We’re almost there. I think bike riding is one of those awesome things that can give a kid an incredible amount of freedom. There’s nothing like a summer of bike riding, of stretching your limits, of putting fun and adventure within reach, of simply feeling the wind in your hair. I’m almost as excited as Lexi is.
It seems like only yesterday Lexi was heading off to her first day of kindergarten. She was over-the-top excited and Milo burst into tears.
Today was her last day of kindergarten. She’s older, wiser and taller.
The last day celebration included a cookout with Pete the naturalist at the Dodge Nature Center, featuring mini hot dogs (Milo ate half the pack) and pizza. Then we headed back to school to hear about some of her favorite things from throughout the year and every student received an award for following one of the school’s five overall rules.
Lexi was recognized for “safety,” because she always brought the right gear. I think that means I should get an award for sending my kid to school prepared (which usually meant stopping her on the way out the door and insist she wear something more appropriate). She also got the award for making sure everyone else was being safe too, which I’m pretty sure means she’s just bossy. She practices all day long on Milo, so it’s good to see it’s paying off.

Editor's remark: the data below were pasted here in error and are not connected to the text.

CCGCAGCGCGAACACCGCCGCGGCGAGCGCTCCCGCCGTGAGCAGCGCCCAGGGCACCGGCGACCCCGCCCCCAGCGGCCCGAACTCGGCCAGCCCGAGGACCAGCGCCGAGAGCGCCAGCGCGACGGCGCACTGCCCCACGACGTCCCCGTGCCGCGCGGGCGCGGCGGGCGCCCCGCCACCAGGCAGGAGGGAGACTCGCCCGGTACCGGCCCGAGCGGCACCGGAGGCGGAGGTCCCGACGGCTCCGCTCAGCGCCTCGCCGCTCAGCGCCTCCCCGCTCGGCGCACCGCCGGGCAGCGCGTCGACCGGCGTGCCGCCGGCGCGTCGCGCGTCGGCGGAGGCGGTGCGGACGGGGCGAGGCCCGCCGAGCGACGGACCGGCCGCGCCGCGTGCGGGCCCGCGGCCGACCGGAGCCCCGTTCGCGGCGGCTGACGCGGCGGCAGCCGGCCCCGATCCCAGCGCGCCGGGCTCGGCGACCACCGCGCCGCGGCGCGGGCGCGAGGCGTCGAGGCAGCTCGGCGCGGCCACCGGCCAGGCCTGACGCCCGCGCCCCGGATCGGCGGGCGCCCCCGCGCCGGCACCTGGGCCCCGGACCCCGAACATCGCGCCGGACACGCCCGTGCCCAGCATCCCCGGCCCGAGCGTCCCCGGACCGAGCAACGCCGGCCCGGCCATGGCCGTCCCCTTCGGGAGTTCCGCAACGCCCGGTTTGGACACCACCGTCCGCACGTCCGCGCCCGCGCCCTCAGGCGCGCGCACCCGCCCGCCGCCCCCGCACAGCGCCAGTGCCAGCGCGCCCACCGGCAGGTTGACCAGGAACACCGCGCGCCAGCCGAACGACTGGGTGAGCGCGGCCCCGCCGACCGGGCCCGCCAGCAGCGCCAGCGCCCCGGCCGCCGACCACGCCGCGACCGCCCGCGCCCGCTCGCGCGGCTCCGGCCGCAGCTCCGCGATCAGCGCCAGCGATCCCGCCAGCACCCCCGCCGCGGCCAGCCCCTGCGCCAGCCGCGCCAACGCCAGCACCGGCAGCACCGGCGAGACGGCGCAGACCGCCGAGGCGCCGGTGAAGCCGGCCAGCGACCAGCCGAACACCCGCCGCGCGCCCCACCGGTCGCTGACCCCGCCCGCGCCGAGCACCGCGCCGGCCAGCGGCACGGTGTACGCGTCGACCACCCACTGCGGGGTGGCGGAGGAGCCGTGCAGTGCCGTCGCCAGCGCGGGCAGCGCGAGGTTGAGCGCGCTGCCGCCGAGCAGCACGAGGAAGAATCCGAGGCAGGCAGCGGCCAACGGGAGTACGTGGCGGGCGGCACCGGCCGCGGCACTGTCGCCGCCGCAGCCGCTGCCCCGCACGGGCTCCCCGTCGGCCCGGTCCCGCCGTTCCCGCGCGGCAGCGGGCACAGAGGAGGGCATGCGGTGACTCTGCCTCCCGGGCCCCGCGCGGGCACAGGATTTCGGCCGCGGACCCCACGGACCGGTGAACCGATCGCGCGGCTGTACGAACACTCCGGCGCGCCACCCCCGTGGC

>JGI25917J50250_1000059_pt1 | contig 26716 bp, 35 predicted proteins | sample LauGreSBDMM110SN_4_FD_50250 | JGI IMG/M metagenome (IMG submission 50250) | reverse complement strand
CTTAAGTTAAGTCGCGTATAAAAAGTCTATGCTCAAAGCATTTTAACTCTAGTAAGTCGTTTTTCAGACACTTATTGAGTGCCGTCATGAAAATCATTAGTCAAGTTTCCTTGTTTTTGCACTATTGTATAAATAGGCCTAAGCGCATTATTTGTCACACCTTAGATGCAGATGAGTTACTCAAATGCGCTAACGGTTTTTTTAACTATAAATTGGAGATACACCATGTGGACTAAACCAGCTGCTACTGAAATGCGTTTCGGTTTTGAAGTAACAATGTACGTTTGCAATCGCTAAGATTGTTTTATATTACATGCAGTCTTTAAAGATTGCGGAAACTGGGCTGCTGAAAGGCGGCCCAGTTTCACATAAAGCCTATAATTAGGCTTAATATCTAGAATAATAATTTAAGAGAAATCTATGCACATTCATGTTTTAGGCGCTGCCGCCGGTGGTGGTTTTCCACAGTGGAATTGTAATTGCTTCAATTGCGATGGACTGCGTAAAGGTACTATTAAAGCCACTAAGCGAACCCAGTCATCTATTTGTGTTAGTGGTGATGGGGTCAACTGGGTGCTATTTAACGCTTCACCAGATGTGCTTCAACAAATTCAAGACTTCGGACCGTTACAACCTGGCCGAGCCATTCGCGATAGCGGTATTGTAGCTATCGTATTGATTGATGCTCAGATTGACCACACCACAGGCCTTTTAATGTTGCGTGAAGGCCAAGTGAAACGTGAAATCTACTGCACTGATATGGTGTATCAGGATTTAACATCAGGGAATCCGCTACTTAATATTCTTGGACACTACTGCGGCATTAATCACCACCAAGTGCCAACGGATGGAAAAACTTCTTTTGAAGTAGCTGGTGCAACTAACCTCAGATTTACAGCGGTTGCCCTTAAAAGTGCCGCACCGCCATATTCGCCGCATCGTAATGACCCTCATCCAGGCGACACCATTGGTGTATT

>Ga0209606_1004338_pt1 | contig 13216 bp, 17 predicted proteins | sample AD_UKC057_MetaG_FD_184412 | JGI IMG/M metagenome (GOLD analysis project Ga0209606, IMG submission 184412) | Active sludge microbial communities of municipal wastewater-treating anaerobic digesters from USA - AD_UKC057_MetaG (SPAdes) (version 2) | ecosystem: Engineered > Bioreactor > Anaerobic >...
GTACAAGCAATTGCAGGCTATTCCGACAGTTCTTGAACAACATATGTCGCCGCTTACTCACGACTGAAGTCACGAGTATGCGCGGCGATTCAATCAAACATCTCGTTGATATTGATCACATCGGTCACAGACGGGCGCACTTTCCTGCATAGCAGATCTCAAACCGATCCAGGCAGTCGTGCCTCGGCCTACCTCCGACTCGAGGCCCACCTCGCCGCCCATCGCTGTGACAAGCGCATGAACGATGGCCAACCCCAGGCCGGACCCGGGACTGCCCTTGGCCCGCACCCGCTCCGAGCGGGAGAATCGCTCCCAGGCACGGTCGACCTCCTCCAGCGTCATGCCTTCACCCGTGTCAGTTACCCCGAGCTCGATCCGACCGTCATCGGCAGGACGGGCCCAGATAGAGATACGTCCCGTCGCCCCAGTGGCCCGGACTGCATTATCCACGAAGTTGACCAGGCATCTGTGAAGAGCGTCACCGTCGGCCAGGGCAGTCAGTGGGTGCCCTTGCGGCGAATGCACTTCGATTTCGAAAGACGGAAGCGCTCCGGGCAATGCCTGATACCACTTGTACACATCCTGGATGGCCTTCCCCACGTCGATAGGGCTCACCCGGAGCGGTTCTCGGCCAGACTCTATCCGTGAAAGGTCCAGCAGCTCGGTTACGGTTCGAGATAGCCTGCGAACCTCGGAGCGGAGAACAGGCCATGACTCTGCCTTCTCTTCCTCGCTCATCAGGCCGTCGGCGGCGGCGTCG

It’s been a fun year watching Lexi grow. I think the social aspect of kindergarten—learning how to interact with other kids, following the rules, being prepared—has probably been the most important, though it’s also been cool to see her learning the academics. She’s learning how to read, slowly and with more and more confidence. Having a kindergarten teacher for a mom, some people expect reading to be a serious and early milestone in our house. But it’s actually counter-productive to teach kids to read too early (Abby could give you all sorts of reasons why—I’ll leave that blog post to her). It’s important to let them go at their own pace. And it’s been fun to see that with Lexi, to see her start to read signs in stores and read stuff over our shoulder. She’s still gaining confidence with reading books, but she’s getting there.
I’m also trying not to be too proud that one of her favorite things in school was writing.